Intellectual Property, defined as those creations of the mind that can be protected by law once they take tangible form. An idea for a story, a recipe handed down through generations of a family, a tune whistled in the street—none of these can be protected by law: but once they are written down, recorded, or even performed in public, then the laws protecting copyright, designs, or patents, can be invoked to protect the rights and interests of the creator—the copyright holder, or the owner of the intellectual property.
The copyright system in most countries of the world rests on this fundamental principle of intellectual property. This provides a mechanism for the orderly buying and selling of rights, their transfer or assignment, and the control of their use nationally and, to some extent, internationally.
Intellectual property covers all works that are original or novel, whether they are literary, dramatic, artistic, or musical—but nothing qualitative is implied in the meaning of any of those words: any work of whatever quality is protected.
Laws protecting intellectual property are drawn up nationally. However, a number of international conventions have attempted to create a system of common protection. The most important for owners of intellectual property are the Berne Convention of 1886 and the Universal Copyright Convention which dates from 1952. Other agreements to protect performers and recording companies were drawn up in Paris and Geneva.
Article 9 of the Berne Convention states that “authors of literary and artistic works protected by this Convention shall have the exclusive right of authorizing the reproduction of these works in any manner or form”.
Intellectual property of any kind—whether literary, dramatic, musical, or artistic—must be in tangible form. Neither the idea behind the creation nor the ink in a book or the paint of a painting constitutes property that can be protected by copyright legislation.
There is no copyright in a name or in the title of a book. However, the owners of brand names and devices, or commercial catchphrases, may well have registered them as trademarks, which are protected in the United Kingdom by the Trademark Acts of 1938 and 1994. In addition, the law of passing off prevents misuse of someone’s name, or of the design and overall appearance of a product, where the confusion is caused or deception can be proved.
Scientific inventions or commercial designs are also protected by the 1988 Copyright, Designs, and Patents Act in the United Kingdom, or in the case of registered designs by the Registered Designs Act of 1949. Further protection may be gained by taking out a patent, under the terms of the Patents Act 1977.
Most forms of protection for intellectual property give a period of time in which owners can exercise their rights. Typically, copyright lasts for 50 years from the date a work was first issued to the public, although in the case of an author of a literary, dramatic, artistic, or musical work, the 50-year period begins after the author’s death. In some countries, the period is longer—70 or even 75 years.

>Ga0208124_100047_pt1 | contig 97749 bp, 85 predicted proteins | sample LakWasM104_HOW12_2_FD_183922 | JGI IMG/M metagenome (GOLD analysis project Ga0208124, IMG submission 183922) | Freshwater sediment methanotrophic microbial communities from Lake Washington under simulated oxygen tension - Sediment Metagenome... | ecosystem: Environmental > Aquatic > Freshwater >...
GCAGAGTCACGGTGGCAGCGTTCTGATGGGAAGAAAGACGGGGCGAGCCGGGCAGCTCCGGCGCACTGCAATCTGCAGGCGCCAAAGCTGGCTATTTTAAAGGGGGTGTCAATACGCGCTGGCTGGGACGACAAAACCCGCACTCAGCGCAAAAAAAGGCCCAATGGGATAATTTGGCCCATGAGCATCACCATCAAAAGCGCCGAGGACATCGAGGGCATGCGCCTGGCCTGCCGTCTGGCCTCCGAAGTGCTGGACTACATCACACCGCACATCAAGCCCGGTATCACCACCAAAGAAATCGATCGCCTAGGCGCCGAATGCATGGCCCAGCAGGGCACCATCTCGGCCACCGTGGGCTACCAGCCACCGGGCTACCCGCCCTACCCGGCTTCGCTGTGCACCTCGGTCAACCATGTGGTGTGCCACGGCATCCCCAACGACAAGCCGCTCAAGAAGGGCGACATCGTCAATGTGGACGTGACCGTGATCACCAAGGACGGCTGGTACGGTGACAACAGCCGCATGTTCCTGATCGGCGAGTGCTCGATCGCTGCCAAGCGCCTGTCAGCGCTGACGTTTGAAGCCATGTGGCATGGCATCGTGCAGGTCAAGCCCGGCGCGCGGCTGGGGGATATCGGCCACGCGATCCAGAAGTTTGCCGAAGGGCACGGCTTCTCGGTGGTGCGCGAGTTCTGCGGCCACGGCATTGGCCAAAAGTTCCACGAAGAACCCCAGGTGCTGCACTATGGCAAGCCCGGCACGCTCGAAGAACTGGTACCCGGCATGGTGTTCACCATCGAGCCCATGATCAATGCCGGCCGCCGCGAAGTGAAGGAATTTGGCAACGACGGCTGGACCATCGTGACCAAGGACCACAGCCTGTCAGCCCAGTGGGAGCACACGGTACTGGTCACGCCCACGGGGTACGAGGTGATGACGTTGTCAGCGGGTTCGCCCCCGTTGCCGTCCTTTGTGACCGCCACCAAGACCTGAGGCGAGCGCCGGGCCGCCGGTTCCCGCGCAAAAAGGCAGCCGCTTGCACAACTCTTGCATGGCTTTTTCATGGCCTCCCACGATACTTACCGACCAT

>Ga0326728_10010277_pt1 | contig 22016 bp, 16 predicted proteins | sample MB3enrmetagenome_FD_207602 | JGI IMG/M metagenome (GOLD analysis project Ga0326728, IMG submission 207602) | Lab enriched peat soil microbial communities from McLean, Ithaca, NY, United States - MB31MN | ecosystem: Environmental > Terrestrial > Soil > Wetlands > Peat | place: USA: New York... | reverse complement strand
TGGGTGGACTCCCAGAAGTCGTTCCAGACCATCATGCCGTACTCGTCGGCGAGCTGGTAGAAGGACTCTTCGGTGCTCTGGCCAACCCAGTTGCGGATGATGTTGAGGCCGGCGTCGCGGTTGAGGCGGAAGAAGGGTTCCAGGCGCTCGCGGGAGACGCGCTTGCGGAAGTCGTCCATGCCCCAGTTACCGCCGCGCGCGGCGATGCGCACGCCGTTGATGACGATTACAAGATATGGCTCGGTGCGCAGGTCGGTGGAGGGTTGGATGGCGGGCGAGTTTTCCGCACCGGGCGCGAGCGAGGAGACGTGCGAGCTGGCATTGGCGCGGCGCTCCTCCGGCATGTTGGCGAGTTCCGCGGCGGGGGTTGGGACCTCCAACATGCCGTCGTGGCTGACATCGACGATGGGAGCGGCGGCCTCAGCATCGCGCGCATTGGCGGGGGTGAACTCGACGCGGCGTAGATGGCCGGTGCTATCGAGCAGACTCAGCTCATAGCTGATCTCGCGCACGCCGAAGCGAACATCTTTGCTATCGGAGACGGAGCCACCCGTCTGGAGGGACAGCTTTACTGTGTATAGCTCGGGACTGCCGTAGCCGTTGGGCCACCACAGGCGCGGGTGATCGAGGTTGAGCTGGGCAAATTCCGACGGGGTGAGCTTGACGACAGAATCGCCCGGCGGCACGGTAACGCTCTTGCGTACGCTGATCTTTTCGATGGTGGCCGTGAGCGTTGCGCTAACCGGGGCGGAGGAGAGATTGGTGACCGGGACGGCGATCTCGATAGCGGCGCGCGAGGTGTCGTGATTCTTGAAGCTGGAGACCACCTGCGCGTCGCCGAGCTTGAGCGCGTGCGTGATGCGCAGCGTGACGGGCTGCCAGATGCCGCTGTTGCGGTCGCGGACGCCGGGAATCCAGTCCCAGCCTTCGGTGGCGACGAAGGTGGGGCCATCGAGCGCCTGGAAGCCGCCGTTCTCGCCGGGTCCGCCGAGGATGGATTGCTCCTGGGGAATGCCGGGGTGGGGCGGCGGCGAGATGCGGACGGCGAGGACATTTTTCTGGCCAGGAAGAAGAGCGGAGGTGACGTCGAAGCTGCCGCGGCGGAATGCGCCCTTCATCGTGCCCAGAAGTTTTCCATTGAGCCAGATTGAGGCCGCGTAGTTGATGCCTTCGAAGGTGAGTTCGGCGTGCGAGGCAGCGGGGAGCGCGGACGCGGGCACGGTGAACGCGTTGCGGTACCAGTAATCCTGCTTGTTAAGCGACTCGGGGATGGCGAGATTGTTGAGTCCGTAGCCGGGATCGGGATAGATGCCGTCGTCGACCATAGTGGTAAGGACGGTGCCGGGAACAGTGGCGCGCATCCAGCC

As electronic publishing and electrocopying play an increasing part in the cultural, social, academic, and professional world in which we live, rights of owners of intellectual property have become threatened. The main reason for this is that detection of copying or misuse is becoming more difficult, and the means of registering and collecting payment for exploitation of the tangible forms of intellectual property are not easy to monitor and control.
Designs can be transferred via a Standard Generalized Markup Language (SGML) system, instructions for a computer software programme can be copied in microseconds, and the ways of defining originality become ever harder. The Internet system is one example of a network on which it is impossible safely to control exploitation or misappropriation of intellectual property.
The argument that the free flow of information is important to the academic and intellectual health of the world takes no account of the commercial imperative of the creator. If the creators—authors— can no longer be rewarded for their creativity or originality, then it will soon not be worth their while to create in the first place.
The situation in countries such as China, where it is politically (and financially) expedient to disseminate all intellectual property, whether or not it belongs to the individual concerned, can only lead to electronic and intellectual anarchy. The trading system becomes corrupt, the standard value of original creative work disappears, and the world’s store of intellectual property—both current and future—is permanently and irreversibly bankrupted.